What is lost

I am blessed to know a lot of artists, many I call friends, and travel among many artist circles across many genres and disciplines. As someone who works in the arts industry and is an artist as well, I participate in and am part of many discussions about art, arts advocacy, the market in general, and the market for specific genres and disciplines.

What is most heart wrenching for me is when I know talented, gifted, and committed artists struggle with making a living and their efforts to understand why they struggle. The winds just aren’t blowing their direction for the voice they have refined and honed to express their thoughts, emotions, ideas, and questions.

If you don’t struggle with this in some way yourself, you cannot comprehend the frustration, anxiety, and self-doubt this can create. Why is “my” voice less valued than “their’s”? It’s a tough question. Even if one answers the question one can still be stymied to put food on the table.

So we try to find answers. Invariably things seem to fall back onto one or more of a few thoughts—thoughts about worldview, epistemology, meaning, value and how the content of those ideas have shifted in the last few years, decades, centuries, millennia.

What we see when we look back like that are the sets of presuppositions and subtexts that are now no longer considered. Ideas like Divine origin, human dignity, hope, beauty, truth, even a Divine Savior.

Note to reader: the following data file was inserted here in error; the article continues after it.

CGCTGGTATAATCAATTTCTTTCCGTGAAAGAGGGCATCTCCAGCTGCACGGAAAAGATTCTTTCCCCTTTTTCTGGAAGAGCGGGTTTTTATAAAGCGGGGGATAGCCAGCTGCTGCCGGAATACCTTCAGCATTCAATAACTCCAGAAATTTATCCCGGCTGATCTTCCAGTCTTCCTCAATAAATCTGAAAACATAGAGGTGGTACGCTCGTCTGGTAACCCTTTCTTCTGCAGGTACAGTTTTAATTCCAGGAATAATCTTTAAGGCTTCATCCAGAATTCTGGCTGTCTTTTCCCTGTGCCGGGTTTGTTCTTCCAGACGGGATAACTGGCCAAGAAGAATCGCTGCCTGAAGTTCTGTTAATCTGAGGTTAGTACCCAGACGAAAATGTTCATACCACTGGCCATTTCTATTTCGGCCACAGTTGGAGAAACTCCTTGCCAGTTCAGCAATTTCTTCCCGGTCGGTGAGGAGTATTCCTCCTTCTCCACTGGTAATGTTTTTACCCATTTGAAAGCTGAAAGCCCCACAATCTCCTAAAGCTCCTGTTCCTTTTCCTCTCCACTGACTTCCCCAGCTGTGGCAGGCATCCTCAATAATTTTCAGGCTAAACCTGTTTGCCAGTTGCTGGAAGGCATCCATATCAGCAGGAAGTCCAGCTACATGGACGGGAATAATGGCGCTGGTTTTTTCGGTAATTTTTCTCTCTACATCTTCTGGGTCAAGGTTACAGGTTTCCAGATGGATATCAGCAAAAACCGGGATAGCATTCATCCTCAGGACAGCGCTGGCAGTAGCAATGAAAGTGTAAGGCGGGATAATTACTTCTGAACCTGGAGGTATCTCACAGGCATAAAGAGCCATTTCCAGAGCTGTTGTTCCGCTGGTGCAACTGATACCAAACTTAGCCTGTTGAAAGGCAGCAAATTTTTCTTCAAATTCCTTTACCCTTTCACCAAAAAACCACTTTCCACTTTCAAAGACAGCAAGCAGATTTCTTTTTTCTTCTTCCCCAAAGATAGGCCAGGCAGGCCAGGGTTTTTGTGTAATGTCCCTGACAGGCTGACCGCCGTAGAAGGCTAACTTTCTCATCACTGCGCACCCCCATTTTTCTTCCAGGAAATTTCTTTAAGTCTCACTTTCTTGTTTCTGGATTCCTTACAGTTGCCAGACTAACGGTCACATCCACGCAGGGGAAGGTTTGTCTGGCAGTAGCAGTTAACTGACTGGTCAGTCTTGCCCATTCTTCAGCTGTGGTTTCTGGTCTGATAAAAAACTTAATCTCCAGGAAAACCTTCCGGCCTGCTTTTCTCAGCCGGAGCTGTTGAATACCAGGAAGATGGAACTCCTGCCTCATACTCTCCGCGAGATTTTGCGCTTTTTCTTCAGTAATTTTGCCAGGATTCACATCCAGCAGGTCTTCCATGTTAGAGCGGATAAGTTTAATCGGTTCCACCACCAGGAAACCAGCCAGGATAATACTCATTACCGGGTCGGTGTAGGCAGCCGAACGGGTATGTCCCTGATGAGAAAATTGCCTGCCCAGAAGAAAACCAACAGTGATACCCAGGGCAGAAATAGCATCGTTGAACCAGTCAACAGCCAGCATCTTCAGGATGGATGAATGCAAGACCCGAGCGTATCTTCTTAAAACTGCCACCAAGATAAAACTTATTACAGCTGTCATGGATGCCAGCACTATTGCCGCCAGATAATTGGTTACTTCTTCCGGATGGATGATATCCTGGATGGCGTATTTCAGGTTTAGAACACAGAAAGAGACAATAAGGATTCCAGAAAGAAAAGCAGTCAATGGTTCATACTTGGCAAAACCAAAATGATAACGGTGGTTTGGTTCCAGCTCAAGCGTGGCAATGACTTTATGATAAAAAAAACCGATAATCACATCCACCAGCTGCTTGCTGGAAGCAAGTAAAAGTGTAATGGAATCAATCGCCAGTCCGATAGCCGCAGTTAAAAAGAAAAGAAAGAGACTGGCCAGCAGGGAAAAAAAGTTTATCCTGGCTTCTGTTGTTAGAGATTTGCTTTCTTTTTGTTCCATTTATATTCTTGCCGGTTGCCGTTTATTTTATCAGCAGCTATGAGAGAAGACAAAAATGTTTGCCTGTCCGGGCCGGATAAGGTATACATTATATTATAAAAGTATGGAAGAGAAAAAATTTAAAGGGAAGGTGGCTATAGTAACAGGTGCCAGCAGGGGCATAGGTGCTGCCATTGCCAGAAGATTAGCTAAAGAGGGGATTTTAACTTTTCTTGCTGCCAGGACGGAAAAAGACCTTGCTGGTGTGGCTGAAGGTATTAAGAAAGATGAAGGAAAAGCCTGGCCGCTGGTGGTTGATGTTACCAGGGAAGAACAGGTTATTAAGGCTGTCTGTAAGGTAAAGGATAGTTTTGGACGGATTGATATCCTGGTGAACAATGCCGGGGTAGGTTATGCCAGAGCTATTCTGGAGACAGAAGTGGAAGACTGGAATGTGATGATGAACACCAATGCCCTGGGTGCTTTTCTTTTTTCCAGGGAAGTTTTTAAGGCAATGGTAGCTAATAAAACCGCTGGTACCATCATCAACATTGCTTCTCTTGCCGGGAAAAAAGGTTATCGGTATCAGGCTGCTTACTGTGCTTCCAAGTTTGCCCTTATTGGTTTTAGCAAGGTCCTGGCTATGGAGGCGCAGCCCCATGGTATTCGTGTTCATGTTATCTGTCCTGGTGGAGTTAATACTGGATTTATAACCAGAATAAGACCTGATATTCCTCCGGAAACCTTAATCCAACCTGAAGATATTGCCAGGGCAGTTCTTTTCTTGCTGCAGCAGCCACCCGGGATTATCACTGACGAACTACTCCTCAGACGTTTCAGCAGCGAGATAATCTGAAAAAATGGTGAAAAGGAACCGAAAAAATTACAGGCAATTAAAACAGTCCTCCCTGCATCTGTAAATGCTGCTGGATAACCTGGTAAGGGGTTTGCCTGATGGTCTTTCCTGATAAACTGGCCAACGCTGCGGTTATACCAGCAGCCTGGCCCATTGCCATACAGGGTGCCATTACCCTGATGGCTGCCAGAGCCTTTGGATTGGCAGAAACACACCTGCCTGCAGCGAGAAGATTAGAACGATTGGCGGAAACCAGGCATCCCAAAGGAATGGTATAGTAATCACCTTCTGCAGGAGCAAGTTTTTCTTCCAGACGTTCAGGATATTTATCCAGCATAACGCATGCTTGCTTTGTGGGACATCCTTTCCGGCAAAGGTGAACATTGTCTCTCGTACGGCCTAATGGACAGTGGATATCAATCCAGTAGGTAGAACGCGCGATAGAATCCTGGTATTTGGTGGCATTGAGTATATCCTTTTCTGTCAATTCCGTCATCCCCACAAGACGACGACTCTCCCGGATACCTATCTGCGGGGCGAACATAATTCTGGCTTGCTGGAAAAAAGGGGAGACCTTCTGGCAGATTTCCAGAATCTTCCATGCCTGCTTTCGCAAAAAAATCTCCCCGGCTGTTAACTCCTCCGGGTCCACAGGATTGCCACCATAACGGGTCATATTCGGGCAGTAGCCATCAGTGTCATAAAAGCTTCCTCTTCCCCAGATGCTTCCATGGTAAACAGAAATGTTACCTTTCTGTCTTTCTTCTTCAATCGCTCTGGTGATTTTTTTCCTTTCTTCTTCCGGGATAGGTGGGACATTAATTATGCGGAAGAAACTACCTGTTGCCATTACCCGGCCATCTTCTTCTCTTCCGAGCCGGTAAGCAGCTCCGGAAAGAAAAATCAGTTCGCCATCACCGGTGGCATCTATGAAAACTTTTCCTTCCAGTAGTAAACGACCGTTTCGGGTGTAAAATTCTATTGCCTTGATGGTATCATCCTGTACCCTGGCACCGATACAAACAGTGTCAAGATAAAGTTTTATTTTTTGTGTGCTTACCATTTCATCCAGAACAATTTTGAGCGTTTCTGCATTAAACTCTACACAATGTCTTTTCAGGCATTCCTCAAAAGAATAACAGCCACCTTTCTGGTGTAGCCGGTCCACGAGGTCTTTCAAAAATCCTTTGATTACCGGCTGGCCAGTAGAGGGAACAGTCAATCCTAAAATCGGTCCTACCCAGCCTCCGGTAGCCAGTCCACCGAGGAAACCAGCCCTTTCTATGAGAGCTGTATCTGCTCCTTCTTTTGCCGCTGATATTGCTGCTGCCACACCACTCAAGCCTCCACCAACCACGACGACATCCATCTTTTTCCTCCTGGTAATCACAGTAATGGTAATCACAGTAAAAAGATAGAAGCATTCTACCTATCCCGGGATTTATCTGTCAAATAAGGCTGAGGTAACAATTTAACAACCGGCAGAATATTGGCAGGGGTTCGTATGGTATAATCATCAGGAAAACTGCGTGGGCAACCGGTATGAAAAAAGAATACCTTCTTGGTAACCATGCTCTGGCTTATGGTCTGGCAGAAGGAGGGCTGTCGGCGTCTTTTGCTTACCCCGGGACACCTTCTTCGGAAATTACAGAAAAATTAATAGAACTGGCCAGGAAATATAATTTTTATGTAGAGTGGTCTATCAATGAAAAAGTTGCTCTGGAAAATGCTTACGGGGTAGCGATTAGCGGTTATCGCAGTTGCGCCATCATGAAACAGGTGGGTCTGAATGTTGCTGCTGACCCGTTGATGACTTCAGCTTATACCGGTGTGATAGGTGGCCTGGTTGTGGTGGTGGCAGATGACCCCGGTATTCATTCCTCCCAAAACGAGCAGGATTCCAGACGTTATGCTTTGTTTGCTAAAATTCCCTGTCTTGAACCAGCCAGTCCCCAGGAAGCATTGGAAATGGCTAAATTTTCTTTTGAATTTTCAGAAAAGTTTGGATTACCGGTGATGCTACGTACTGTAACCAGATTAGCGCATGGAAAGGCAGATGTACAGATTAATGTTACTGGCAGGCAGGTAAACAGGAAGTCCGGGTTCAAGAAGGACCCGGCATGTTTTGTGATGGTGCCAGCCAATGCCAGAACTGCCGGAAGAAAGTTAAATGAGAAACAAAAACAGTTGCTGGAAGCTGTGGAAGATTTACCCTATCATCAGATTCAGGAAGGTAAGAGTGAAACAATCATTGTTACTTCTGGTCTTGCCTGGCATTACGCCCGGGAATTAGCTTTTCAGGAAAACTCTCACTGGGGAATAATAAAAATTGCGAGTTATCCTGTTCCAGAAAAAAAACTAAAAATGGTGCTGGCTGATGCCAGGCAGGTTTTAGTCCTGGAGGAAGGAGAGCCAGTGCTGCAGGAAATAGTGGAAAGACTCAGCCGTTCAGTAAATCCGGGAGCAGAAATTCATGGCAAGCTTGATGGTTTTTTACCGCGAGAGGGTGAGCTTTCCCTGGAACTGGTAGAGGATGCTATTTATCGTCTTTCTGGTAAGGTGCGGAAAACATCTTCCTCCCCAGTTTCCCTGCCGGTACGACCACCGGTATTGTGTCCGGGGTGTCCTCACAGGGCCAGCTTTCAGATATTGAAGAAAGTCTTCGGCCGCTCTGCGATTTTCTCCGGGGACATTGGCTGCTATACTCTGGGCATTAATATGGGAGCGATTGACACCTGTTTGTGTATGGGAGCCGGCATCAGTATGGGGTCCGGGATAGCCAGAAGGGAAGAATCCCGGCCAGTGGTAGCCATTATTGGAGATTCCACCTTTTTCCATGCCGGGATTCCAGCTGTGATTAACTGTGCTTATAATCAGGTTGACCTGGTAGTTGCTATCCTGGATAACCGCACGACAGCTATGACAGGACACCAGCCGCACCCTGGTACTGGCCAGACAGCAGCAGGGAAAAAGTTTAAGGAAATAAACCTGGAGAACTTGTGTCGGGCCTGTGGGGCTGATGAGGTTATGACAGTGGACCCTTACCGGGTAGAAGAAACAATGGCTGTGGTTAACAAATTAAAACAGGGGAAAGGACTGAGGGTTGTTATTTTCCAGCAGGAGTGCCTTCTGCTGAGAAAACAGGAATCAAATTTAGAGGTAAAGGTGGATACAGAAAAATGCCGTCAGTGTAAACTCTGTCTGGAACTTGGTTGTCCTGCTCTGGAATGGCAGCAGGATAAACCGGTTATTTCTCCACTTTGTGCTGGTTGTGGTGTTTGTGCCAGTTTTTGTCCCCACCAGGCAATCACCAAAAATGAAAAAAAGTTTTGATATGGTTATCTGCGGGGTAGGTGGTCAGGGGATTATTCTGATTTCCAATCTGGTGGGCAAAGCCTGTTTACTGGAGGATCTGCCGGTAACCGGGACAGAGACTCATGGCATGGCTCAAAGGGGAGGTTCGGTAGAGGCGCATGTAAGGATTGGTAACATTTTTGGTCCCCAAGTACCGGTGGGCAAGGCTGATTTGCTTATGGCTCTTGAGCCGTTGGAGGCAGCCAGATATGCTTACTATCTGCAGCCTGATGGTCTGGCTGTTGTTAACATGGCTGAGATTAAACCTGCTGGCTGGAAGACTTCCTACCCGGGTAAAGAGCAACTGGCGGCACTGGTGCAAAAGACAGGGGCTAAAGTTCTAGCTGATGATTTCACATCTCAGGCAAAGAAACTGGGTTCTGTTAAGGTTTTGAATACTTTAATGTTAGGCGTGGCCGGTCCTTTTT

The “1950s” were not that perfect

No one asks, if all these presuppositions and subtexts were so great, why the change occurred to begin with? What did these ideas and assumptions fail to address that, not just new answers, but new questions were needed?

What we don’t see when we consider those earlier days and times are all the presuppositions that are filtered out by our rose colored glasses. Not that those ideas existed, but how they were represented. Human significance and value… for only the slave owners. Divine origin… for only those who hold to the proper religious beliefs. A Divine savior… that somehow, even though born in the Middle East, looked oddly European, sometimes even with blond hair. Hope… but only for the Western educated and civilized. Truth… but at the cost of trust and only as “I” see it. Beauty… but not of the sort we actually find in God’s created nature and the ugliness of the cross of salvation, but of a sort where everything ties up nicely with pleasant proportions. Beauty only found in the face of tragedy and the monumental, no beauty in or out of the tragedy or the small of our day to day existence.

We want something, if not someone, to blame. Because I can’t be wrong. So “they” must be. Or there must be something wrong with them.

Maybe it is not about being right or wrong. Maybe they are trying their best to understand, to “get” something that is incomprehensible, unseeable, unfathomable. Something they have yet to hear or see or feel someone else address without the marks of the fall. Yes, “they” are fallen. But so are we.

Maybe if we all believed that we all came from some primordial goop, that we are from dust and to dust we return, none of us would think ourselves more than we ought, or think more highly of ourselves than others, that Christ died because we all need the salvation he provides. And we all still see through a glass darkly.

Thanks for reading,
Joe

 
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